What Law Governs When a Customer in Another State Buys My Product Over the Internet?

A Business FAQ with Mary E. Vandenack.

If you sell products over the internet, it is important to be aware that you are going to be subject to the laws and regulations of the state that you are located in, the states that you are selling in, and certain federal laws. There are going to be laws that govern your relationship with the persons who are buying your product, and there will be laws impacting you from a tax perspective so you are going to want to become familiar with each. It’s extremely important to give a lot of attention to your website terms and conditions. There are certain things that you can cover in those terms and conditions. You cannot get out of the application of different federal and state laws in those terms and conditions, but you can engage in certain aspects of control.

© 2014 Parsonage Vandenack Williams LLC

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Do I Have to Collect Taxes for Sales Made Over the Internet?

A Tax FAQ with Mark A. Williams.

If you make a sale over the Internet, generally, if sales tax apply you do have to collect the sales tax. The complication is you might be a business in the state of Nebraska and you might make one sale in the state of Louisiana. If you’re not advertising in that state and you don’t have a business location in that state, generally you wouldn’t be required to collect sales tax there. There is a legal concept called “nexus.” If you don’t have sufficient nexus, you usually don’t have to pay sales tax; however, some states are adopting laws that just require on every sale in that state you do have to pay sales tax. So it’s a very complex set of rules right now that are changing every day because of the growth of the Internet and you need to make sure you have good tax advisers to help you through that process.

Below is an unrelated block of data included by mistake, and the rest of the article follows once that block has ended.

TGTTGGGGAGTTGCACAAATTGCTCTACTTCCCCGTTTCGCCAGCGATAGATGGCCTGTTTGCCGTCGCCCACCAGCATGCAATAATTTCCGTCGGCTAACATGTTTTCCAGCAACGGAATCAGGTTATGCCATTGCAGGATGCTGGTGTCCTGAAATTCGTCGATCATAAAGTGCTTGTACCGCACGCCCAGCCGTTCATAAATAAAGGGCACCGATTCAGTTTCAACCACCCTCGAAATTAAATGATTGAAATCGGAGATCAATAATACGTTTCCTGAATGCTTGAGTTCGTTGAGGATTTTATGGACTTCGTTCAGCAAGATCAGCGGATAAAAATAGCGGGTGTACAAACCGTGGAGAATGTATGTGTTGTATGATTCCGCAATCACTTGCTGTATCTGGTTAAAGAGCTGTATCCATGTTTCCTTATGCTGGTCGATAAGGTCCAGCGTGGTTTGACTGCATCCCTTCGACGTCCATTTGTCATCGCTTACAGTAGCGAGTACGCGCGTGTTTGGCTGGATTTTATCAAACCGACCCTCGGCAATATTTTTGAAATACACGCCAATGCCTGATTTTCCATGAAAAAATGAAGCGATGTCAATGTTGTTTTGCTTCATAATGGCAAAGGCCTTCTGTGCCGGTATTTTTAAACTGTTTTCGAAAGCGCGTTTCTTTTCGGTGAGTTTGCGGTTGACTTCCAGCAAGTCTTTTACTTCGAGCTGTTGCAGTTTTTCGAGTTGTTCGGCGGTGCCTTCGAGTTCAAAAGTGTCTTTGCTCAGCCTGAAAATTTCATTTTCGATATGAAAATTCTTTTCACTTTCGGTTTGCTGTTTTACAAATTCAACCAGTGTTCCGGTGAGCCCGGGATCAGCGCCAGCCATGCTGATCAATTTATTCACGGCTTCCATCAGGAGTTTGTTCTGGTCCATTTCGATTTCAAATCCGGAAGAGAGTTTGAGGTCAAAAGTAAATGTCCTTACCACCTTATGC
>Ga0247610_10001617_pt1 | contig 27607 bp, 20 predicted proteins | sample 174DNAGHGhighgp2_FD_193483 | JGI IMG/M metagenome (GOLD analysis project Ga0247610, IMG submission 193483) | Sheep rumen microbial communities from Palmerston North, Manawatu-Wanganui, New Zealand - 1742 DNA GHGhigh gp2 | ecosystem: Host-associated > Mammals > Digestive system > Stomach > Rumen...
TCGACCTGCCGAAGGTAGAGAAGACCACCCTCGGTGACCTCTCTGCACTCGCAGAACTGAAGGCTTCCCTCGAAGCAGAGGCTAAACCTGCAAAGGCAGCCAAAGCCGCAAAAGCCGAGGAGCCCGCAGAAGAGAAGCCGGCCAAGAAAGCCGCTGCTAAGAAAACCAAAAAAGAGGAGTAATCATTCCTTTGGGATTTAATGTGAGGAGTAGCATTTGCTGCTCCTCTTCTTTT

© 2014 Parsonage Vandenack Williams LLC

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Does an Out-of-State Retailer Have to Collect Sales Tax?

A Tax FAQ with Mary E. Vandenack.

As a generality, an out-of-state retailer is subject to collecting tax in another state if they have nexus with the state in which they are making a sale. The definition of nexus varies state to state so it’s really important that a business look at what nexus means in a particular state.

In addition, different states tax different types of things so you have to really understand the nature of the business to determine whether you’re going to be subject to sales tax in another state.

© 2014 Parsonage Vandenack Williams LLC

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Internet Sellers Should Understand Sales Tax Provisions in 12 States That Have Special Remote Sales Tax Policies

Since 1992, when the Supreme Court decided Quil Corp v. North Dakota[1], states have to be careful about how they collect sales tax from remote sellers, otherwise they might violate the Constitution. At the present time, U.S. Congress is in the midst of debating measures to provide for taxation of remote sellers uniformly across all 50 states. see Marketplace Fairness Act, S. 743. However, with the Supreme Court ruling still the law of the land and no federal legislation enacted, 12 states have different and inconsistent rules on tax collection from remote sellers, including internet sales.

Currently, 25 states claim to have power to collect taxes on internet sales to buyers in their state, but only 12 of those have a statute in place. Those 12 states are: Arkansas, California, Connecticut, Georgia, Illinois, Kansas, Maine, Minnesota, Missouri, New York, North Carolina, Pennsylvania, Rhode Island, and Vermont. Each state has different variations and provisions about when and how to collect taxes if you sell into their state.

 Without a federal law or uniform code on the matter, it is important to understand and know what taxes you must collect and pay to each of those 12 states as a remote seller. While it may take extra time up front, be sure to investigate prior to selling into these states to ensure you aren’t stuck with extra tax liability.

 [1] Quil Corp v. North Dakota, 112 S. Ct. 1904 (1992).

© 2014 Parsonage Vandenack Williams LLC

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